If the candidate answers one or both of the "show me" and "tell me" questions incorrectly, one driving fault is recorded. As the candidate is permitted a maximum of fifteen driving faults during the practical test, this means that they would not automatically fail the test based off their answers to these questions alone unless the examiner believed that the fault was serious.
The controlled stop, more commonly referred to as the "emergency stop", is an exercise which determines the ability of the candidate to stop the vehicle promptly yet under control during a simulated emergency. The simulation is performed by the examiner raising his or her hand and saying, "STOP!". A controlled stop exercise will be carried out on every extended test and one third of normal tests. This might be an emergency stop, or the candidate might be asked to make a controlled stop in a specific location. During dangerous weather conditions, such as rain and snow, this test can be left out for safety reasons.
The driving test changed on 4 December 2017. The manoeuvres have now changed and you will not be asked to do a turn in the road or a reverse to the left. If you are taking driving lessons your instructor should still teach you these reversing exercises so you are able to carry them out if necessary. You may be asked to:-
- Reverse park into a parking space either parallel to the kerb (on road), or oblique or right-angle (in a marked bay in an off-road car park)
- Park on the right hand side of the road, reverse two car lengths and re-join the traffic. (From December 2017)
- Drive forward into a bay and reverse out
Generally, the candidate must demonstrate an ability to drive in various road and traffic conditions  and react appropriately in actual risk situations. The conditions typically encountered on test include driving in urban areas as well as higher speed limit roads where possible; this includes dual carriageways but not motorways as motorways in Britain can only be used by full licence holders, and learner drivers in a dual control vehicle with a licensed instructor in the passenger seat. The object of the test is to ensure that the candidate is well grounded in the basic principles of safe driving, and is sufficiently practised in them to be able to show, at the time of the test, that they are a competent and considerate driver and are not a source of danger to themselves or to other road users. The drive will include two or three normal stops at (and moving away from) the side of the road on level roads as well as on gradients, in addition to a demonstration of moving away from behind a stationary vehicle. The regulations state that the on-road driving time must be no less than 30 minutes. If at any point during the test, the examiner has to intervene with any controls, this will usually but not always result in failure and could be marked on the test report as a serious or dangerous fault.
This part of the test was changed in December 2017. The independent portion of the practical test is now longer; having been increased from around 10 minutes to approximately 20 minutes. The candidate may be asked to follow a Satellite Navigation (satnav) device rather than follow signs.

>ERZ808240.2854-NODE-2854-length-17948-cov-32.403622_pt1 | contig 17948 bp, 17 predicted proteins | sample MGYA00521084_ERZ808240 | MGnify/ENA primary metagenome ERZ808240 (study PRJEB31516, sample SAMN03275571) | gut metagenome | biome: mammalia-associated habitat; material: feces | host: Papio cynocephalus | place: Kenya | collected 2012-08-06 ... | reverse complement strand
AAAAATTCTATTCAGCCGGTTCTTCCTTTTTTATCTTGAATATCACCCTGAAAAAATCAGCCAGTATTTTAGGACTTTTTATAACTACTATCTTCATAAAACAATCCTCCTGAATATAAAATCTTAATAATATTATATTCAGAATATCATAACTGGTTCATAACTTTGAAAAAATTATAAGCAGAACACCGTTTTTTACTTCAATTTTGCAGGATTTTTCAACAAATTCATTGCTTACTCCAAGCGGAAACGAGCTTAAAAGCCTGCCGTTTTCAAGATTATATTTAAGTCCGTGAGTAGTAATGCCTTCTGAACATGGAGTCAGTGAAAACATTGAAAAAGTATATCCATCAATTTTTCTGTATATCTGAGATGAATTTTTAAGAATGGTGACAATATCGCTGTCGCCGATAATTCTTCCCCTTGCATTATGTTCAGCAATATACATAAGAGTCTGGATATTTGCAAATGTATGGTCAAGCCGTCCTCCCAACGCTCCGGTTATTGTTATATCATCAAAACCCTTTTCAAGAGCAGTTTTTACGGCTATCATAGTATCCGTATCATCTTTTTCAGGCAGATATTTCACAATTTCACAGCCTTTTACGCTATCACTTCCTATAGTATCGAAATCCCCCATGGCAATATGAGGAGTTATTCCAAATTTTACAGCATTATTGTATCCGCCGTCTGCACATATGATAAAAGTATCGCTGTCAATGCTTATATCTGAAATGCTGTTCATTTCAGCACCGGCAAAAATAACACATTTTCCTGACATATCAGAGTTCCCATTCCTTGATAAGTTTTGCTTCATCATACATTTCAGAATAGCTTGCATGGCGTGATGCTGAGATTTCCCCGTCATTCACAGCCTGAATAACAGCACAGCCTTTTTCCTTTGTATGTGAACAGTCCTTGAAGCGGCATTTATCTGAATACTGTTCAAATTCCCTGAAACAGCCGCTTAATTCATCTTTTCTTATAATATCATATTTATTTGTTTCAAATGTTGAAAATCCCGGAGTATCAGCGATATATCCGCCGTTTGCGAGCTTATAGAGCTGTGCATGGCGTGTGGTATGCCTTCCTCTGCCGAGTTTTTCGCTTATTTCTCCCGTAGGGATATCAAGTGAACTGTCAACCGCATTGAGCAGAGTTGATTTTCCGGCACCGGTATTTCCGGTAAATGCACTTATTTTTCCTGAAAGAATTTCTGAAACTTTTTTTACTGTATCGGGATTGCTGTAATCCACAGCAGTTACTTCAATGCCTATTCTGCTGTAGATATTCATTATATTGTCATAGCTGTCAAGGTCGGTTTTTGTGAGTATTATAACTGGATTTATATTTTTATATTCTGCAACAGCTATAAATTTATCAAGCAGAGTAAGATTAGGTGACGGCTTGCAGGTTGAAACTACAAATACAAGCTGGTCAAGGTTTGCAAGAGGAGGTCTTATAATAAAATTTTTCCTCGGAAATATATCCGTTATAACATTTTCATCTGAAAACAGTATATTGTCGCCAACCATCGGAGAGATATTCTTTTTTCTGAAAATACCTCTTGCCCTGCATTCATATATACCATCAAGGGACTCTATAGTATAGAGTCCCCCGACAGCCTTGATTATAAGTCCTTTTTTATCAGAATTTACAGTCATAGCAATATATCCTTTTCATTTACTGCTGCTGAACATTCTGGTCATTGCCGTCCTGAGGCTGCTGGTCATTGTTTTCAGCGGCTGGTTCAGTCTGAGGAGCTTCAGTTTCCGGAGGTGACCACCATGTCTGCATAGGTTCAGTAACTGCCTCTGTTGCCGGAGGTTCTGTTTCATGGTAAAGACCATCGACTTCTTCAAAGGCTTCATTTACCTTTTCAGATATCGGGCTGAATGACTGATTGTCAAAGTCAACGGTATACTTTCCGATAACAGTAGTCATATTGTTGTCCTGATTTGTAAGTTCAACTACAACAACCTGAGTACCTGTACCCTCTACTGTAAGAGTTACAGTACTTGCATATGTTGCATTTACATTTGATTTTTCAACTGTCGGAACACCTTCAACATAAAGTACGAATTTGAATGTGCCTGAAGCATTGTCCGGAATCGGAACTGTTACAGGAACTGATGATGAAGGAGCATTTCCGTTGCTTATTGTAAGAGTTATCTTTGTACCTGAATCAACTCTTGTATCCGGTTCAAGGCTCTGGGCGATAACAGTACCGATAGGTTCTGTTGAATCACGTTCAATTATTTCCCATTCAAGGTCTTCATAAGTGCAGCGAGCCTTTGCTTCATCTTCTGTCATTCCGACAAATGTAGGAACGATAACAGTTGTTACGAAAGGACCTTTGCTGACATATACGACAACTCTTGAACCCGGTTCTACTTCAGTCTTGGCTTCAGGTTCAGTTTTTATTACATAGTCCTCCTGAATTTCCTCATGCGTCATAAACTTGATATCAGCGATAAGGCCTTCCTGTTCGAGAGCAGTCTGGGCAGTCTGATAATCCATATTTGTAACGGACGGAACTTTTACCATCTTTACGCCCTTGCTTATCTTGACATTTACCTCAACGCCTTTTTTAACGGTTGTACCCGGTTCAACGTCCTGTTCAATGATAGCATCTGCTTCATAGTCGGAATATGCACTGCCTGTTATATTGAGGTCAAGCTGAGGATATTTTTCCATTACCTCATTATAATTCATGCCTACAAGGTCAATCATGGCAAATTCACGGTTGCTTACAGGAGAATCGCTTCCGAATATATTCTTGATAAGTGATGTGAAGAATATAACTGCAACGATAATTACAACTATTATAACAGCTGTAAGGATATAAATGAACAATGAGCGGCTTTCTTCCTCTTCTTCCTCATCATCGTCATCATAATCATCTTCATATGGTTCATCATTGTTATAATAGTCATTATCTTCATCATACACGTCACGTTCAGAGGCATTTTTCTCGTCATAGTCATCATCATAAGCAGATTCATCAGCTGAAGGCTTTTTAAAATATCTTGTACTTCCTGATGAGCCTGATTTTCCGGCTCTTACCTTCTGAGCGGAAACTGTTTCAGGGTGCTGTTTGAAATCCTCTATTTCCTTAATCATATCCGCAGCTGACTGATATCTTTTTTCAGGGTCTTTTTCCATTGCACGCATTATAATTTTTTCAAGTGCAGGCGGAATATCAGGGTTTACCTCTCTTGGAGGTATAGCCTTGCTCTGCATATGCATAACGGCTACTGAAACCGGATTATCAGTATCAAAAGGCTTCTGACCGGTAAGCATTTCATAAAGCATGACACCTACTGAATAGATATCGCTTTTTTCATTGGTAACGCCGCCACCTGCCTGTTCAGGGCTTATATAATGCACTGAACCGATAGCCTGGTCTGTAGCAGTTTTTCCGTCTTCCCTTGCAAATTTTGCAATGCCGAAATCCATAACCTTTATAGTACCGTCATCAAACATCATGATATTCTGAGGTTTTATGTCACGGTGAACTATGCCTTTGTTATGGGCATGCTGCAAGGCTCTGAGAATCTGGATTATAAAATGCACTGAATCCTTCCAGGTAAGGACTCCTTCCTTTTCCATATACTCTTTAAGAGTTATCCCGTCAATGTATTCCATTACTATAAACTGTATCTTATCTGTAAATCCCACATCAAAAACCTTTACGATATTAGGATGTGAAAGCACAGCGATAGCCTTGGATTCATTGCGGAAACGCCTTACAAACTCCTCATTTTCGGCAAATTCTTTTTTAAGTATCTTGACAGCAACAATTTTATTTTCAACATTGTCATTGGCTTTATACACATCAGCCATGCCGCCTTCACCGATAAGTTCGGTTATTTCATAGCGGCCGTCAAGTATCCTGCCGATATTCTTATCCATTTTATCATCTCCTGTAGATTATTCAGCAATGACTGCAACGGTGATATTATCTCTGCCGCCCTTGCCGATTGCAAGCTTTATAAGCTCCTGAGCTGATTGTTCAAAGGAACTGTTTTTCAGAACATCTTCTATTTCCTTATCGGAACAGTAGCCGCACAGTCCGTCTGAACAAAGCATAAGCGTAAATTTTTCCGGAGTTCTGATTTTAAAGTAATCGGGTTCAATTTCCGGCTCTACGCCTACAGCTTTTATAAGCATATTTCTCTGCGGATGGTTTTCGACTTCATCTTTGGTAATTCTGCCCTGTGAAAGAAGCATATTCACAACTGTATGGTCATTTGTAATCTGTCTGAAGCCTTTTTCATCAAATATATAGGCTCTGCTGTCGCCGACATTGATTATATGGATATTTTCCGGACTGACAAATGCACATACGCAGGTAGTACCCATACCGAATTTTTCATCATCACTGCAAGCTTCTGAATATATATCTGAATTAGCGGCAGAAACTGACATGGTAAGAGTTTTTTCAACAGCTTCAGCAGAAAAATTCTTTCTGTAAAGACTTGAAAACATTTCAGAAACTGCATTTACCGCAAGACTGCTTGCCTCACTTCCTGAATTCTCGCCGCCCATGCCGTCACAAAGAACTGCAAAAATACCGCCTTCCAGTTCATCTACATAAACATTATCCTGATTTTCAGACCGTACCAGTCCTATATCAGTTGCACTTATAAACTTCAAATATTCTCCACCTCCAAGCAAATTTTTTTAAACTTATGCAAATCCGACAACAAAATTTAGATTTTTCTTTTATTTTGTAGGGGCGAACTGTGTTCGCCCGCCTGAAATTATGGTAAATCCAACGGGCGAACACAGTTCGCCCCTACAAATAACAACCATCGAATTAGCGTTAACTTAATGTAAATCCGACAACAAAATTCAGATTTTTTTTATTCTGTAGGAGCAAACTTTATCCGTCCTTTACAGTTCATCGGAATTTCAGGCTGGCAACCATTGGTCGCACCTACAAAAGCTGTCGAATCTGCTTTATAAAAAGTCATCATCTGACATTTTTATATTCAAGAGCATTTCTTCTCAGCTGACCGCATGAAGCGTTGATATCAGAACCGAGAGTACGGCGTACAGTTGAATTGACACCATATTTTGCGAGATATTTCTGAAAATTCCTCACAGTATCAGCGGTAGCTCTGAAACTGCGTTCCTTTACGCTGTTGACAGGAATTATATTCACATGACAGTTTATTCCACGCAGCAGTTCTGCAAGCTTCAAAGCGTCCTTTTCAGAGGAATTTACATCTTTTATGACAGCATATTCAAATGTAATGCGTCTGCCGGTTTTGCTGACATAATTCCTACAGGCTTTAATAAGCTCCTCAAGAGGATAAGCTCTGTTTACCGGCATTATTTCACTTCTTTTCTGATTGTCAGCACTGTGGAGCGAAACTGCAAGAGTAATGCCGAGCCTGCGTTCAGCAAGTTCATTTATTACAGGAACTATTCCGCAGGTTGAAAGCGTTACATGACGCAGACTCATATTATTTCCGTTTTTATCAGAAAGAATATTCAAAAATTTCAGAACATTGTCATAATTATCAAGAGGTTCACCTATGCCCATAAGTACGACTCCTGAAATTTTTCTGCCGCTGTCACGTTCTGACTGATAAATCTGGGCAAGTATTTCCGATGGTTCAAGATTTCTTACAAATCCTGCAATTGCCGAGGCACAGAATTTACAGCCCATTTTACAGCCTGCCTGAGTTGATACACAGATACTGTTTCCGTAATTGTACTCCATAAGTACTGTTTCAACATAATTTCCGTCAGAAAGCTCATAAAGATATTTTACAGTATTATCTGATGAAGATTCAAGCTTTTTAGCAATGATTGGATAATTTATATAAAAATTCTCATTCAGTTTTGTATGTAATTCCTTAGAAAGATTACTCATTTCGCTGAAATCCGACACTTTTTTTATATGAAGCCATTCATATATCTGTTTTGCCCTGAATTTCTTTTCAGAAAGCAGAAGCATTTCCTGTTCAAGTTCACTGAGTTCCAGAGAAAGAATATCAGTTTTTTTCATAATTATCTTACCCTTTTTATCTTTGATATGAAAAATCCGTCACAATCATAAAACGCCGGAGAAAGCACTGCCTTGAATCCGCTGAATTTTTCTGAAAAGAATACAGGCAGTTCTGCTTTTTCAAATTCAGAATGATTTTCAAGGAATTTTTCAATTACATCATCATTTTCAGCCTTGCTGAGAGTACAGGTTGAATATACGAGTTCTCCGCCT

This section is included on practical driving tests for the following vehicles or licences:
- Motorcycle module two
- Large goods vehicle (LGV)
- Passenger carrying vehicle (PCV) tests
- Approved driving instructor (ADI) driving ability (sometimes called 'part two')
During the independent driving section, candidates have to follow:
- traffic signs to a destination, or
- instructions from a satnav, or
- a series of verbal instructions, or
- a combination of the above.
Candidates are permitted to deviate from the given route if they get lost and they will not receive any faults for this providing they are driving safely. For example, if a candidate is instructed by the satnav to proceed straight ahead at a junction but they find themselves in a 'left turn only' lane. The correct course of action would be to stay in the lane and turn left using normal and safe procedure (eg. mirrors, signal, manoeuvre). Once through the junction safely, the candidate can attempt to return to their route. A fault may be given if the candidate was to proceed straight ahead in the left turn lane as this can be dangerous to other road users. When a candidate deviates from the route the examiner may direct them back towards their destination until the candidate is able to resume independent driving. If a satnav is being used this may automatically recalculate a new route to get them back on course.
If there are poor or obscured traffic signs, the examiner may give the candidate directions until they can see the next traffic sign. Candidates do not need to have a detailed knowledge of the area. If the satnav gives incorrect directions the examiner will assist the candidate with verbal direction. The satnav device (if used) is brought by the examiner and they will set it up for the candidate. The DVSA currently issues the TomTom Start 52 to its driving examiners. Some driving instructors will use this exact model during lessons in order to familiarise students with the layout of the device.
If the candidate has special needs, the examiner will be able to make reasonable adjustments. For the independent driving section, this could be asking the candidate which method they prefer - following signs, or a series of directions (a maximum of three)